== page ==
Canada spied on Brazil’s government as part of global commercial espionage campaign
9 October 2013
Documents leaked by whistle-blower and former US National Security Agency (NSA) contractor Edward Snowden show that the NSA’s Canadian partner, the Communications Security Establishment Canada (CSEC), routinely spied on Brazil’s Ministry of Mines and Energy.
First brought to public attention on a Brazilian television program that aired Sunday evening, the exposure of CSEC’s spying on Brazil, a purported Canadian ally, has provoked a diplomatic storm.
Brazil’s Foreign Affairs Minister, Luiz Alberto Figueiredo Machado, summoned Canada’s ambassador Monday and demanded an explanation, saying CSEC’s actions constituted a “serious and unacceptable violation” of Brazilian sovereignty.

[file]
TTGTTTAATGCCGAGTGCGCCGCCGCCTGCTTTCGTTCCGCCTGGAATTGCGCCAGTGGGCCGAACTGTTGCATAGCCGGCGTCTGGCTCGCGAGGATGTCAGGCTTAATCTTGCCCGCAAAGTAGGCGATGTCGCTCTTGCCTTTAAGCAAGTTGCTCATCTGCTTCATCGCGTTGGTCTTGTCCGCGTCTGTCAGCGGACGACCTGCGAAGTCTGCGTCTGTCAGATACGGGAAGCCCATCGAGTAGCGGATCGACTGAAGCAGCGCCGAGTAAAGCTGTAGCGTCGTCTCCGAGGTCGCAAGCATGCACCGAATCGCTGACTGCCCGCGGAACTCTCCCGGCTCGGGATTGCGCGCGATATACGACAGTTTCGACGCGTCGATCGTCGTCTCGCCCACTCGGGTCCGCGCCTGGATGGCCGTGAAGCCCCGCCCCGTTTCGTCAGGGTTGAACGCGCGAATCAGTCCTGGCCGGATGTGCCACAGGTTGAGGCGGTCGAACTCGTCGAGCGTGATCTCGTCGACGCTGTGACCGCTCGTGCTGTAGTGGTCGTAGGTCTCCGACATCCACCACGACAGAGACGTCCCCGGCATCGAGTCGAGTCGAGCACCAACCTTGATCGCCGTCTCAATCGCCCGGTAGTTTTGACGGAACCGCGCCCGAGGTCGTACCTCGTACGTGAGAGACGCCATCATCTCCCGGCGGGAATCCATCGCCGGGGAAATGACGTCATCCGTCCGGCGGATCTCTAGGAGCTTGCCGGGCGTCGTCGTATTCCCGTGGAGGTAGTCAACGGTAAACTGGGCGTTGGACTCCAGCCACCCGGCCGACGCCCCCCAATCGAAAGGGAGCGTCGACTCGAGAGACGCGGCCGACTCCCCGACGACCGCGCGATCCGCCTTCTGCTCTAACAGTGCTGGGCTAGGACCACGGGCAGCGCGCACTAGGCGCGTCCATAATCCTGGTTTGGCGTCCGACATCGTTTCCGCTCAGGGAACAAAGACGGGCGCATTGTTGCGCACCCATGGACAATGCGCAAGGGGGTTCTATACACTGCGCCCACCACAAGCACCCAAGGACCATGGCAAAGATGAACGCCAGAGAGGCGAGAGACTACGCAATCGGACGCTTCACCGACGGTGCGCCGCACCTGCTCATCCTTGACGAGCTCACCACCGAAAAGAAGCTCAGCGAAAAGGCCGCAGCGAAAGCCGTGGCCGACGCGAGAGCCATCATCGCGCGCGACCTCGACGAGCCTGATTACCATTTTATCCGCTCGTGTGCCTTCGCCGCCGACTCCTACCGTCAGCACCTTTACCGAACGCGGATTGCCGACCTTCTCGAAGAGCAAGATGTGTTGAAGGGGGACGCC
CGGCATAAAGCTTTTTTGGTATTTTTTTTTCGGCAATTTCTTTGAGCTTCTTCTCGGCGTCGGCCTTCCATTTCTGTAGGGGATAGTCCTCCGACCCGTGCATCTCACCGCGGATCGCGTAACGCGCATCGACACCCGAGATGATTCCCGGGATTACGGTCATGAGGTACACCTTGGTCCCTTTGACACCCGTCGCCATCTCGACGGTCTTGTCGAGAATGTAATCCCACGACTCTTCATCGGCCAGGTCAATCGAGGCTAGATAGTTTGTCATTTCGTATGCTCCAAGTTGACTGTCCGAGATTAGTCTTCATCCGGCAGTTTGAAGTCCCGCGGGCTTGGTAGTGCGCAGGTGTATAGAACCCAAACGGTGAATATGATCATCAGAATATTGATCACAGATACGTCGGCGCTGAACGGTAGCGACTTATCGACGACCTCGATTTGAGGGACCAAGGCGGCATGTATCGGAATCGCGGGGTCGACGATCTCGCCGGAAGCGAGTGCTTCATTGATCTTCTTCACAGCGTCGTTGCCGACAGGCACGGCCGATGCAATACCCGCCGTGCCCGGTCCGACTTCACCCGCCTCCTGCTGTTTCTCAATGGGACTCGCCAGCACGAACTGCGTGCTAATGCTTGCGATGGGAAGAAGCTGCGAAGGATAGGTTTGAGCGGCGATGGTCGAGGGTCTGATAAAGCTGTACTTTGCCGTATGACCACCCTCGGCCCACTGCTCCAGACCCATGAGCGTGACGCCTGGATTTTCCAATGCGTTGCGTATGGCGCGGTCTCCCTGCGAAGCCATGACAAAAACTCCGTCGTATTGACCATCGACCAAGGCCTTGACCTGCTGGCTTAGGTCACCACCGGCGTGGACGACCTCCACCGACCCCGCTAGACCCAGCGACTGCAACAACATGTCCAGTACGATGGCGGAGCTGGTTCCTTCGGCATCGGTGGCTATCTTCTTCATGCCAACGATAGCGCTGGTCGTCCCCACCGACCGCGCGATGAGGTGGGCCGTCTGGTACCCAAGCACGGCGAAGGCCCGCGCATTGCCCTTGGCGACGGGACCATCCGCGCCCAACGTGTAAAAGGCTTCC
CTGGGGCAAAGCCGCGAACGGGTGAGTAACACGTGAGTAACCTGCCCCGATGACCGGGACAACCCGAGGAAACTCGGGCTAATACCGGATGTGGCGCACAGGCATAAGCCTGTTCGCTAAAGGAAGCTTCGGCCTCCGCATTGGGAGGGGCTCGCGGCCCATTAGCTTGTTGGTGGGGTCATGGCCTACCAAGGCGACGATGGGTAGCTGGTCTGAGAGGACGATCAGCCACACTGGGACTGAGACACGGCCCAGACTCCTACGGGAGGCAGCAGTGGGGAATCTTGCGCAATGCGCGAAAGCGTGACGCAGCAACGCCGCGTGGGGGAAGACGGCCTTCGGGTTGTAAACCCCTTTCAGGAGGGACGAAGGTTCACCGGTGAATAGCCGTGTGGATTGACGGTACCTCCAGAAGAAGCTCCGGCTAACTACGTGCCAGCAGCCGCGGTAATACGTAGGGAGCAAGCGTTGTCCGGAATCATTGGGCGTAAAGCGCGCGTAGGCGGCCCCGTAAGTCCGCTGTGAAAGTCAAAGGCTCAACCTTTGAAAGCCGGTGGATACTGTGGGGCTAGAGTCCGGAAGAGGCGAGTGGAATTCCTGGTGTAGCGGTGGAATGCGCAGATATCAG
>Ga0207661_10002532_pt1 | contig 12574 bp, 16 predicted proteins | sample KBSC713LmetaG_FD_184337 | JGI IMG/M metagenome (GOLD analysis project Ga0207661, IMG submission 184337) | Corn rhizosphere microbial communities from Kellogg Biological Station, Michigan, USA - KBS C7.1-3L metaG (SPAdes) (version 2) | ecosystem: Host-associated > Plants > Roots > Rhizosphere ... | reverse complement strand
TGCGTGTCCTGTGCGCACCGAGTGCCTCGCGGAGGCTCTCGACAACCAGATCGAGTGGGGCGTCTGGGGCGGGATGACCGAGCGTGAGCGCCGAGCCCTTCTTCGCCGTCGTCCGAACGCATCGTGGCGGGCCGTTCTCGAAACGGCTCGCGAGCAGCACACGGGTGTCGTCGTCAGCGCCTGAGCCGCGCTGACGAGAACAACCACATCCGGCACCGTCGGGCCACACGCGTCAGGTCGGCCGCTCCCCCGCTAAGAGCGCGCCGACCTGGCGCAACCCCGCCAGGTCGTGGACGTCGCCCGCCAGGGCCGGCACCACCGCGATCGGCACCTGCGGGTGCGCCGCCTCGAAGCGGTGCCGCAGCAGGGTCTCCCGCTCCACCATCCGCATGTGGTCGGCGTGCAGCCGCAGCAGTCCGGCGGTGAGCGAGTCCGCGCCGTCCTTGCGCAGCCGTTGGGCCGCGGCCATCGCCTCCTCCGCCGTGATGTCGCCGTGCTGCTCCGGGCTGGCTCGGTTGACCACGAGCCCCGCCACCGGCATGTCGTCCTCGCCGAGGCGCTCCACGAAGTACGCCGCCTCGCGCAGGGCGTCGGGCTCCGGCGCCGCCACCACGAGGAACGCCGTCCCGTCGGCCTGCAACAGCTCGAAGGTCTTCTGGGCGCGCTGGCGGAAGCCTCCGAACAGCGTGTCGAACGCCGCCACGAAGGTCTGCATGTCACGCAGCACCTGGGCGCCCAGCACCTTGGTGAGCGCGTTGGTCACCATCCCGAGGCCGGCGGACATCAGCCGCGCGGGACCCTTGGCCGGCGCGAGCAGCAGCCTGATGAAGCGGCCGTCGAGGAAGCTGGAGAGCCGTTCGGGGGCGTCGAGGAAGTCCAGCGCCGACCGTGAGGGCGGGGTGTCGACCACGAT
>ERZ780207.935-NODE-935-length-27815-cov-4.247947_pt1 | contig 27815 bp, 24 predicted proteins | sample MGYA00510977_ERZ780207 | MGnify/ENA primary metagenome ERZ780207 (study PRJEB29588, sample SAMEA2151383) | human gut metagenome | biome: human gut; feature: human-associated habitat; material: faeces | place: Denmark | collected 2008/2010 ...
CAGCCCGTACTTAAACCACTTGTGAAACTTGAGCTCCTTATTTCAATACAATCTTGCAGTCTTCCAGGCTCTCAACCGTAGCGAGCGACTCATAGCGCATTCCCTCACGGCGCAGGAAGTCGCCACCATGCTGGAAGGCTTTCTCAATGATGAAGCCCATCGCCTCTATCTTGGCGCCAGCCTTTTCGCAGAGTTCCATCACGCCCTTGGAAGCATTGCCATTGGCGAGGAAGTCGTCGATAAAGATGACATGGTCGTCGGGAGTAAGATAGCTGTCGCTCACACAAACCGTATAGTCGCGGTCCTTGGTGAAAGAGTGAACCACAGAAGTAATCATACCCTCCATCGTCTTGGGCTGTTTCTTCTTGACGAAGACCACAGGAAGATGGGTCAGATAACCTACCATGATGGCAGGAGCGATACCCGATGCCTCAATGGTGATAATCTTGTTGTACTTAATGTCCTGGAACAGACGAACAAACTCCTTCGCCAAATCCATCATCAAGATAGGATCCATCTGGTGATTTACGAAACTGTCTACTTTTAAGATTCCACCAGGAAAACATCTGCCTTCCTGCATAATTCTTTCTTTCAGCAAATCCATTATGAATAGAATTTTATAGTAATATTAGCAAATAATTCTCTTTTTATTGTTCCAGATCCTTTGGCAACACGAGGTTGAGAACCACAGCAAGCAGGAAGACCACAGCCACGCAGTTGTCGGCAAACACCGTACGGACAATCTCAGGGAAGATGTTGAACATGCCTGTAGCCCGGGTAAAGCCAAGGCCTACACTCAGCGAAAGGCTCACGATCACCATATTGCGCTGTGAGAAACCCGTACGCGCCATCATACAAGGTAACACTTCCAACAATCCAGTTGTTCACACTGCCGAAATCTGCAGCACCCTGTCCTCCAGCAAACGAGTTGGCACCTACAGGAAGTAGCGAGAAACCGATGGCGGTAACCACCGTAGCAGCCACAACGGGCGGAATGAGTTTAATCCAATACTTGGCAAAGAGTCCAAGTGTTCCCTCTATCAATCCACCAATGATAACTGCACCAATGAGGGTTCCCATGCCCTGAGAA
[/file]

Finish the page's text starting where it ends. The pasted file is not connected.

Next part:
Brazilian President Dilma Rousseff tweeted, “We reject this cyberwar. The United States and its allies must immediately stop their spying activity once and for all.”
Only a few weeks ago, Rousseff cancelled a trip to Washington and a planned meeting with US President Barack Obama to protest the revelation, which again came from documents leaked by Snowden, that the NSA had spied on her communications
Canadian Prime Minister Stephen Harper, speaking from Bali, Indonesia, where he is attending the APEC (Asian-Pacific Economic Forum) summit, claimed that his Conservative government is now “reaching out” to Brazil’s government.
Harper refused to confirm the veracity of the CSEC spying report, saying he would not comment on “national security operations.” But Canada’s Prime Minister told reporters he was “very, very concerned.”
Canadian mining companies have huge investments in Brazil. The two countries are important commercial rivals in mining and aircraft manufacture and are competing for foreign investment in their oil and natural gas sectors.